WBW #25: Moet and Chandon Champagne

Food bloggers (such as me) are a peculiar sort. Rather then discourage competion, food bloggers encourage it – more people creating food blogs is more people eating good food. On those lines, Becks & Posh created a topic – Champagne – with the intention of other food bloggers getting involved.

Moet & Chandon Bottle

Moet & Chandon is not, unfortunately, a ‘secret’ waiting to be discovered, in fact far from it. It’s a mid-price Champagne, well known and easily available. And there’s a story behind why I’ve chosen it for today’s review.

I’m recently married. Our wedding took us from England to Poland, Poland to England, and England to Greece (and back again). To cut a long story short, my bank account was locked once in Poland (leaving us with no money until we phoned the bank), then once in Greece again – despite me phoning the bank before the wedding. A swift letter of complaint afterwards, and this bottle of Champagne arrived on my doorstep. I’m sharing it now with you all.

Moet & Chandon Champagne

Moet & Chandon ‘Brut Imperial’ Champagne Review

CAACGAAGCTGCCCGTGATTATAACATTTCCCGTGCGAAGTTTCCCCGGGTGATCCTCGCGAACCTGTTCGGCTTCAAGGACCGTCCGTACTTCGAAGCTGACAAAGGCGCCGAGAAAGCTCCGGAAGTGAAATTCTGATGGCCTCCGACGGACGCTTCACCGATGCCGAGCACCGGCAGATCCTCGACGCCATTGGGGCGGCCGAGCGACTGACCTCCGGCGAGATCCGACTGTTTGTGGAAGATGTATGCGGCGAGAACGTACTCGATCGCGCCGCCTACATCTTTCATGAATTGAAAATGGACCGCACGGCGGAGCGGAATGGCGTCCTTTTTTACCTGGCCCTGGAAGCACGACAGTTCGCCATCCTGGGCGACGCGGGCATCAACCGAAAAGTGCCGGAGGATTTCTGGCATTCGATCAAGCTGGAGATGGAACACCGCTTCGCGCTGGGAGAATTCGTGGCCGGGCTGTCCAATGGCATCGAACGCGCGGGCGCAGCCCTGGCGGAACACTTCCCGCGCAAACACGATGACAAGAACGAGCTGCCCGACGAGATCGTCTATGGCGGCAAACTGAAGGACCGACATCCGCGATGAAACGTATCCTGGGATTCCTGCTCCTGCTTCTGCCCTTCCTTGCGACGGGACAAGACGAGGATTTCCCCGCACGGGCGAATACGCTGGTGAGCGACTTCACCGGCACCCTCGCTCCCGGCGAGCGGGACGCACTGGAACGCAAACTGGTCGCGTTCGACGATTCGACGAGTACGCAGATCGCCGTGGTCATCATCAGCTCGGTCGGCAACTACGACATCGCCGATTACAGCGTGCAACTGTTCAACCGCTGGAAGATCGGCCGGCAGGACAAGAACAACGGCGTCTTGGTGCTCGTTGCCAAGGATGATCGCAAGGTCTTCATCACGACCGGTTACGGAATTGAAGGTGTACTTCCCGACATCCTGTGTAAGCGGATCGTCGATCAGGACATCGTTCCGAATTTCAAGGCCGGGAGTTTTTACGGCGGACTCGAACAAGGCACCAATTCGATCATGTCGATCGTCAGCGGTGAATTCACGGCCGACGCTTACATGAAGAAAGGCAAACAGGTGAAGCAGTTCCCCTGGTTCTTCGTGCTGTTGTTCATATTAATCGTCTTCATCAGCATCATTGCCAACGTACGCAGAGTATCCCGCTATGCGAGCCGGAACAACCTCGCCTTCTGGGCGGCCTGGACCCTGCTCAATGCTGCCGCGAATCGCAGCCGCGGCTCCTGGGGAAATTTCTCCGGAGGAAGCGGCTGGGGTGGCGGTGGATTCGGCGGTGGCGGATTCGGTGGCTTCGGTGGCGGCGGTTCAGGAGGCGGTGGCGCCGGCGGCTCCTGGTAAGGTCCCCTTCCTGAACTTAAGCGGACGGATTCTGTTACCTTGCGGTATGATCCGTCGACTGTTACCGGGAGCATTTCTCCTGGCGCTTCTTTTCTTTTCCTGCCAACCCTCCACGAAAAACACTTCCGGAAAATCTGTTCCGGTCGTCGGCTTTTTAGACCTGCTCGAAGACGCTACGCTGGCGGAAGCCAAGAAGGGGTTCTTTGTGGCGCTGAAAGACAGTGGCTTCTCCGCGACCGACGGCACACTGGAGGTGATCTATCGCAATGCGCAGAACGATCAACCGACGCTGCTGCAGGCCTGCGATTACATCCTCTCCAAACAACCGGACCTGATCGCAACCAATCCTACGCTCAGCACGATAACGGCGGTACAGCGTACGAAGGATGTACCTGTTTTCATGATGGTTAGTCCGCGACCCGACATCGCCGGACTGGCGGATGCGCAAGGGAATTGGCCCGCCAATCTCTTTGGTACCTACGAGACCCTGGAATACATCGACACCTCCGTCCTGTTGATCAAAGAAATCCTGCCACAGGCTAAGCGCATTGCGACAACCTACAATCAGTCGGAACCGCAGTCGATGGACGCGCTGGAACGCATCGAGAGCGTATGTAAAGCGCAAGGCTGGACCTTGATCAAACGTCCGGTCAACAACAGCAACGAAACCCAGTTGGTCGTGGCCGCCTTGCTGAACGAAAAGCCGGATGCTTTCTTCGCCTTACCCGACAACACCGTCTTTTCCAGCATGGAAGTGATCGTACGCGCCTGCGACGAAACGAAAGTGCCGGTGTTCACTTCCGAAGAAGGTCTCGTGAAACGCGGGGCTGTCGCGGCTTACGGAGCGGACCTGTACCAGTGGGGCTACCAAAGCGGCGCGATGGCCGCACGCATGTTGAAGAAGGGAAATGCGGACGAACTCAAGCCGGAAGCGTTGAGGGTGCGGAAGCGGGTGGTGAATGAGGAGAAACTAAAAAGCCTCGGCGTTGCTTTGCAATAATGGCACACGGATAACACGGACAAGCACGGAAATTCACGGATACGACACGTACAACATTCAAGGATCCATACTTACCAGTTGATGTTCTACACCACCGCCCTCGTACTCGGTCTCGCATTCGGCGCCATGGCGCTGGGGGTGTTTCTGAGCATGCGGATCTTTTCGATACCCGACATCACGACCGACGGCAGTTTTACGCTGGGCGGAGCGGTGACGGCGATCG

Moet and Chandon is the worlds leading Chamagne, and was established in 1743 by the Dutch Claude Moet (pronounced Mow-et, NOT Mow-ey, contrary to popular belief). It was another 100 years before Vintage Champagne was introduced, and then furthered by the introduction of the “dry” and “sec” types. Shortly before this time (1840), the Chandon name was added to the bottle due to the legacy passing from Jean Remy Moet to his son Victor Moet, and son in law Pierre Gabriel Chandon. The type ‘Brut Imperial’, under review today, was introduced in 1860.

I sampled this wine with my family alongside a meal of baked trout with a salad, planning a meal that would not overpower the champagne, rather allowing it to stand out by it’s own identity.
On first taste, this wine is crisp and also refreshing; the dryness adds subtlety while not detracting from the initial fresh sharpness. There is a balanced acidity here which I beleive is needed to counteract the subtleness; this lifts the lemony grassiness forward, creating fuller mouth flavours, such as soft goosberry.

The mix of grapes within the wine creates layers of flavour which, although subtle, add depth to the otherwise slightly muted palate. In all, this Champagne is a well practised brand, and should taste as good as expected – and certainly does not dissapoint.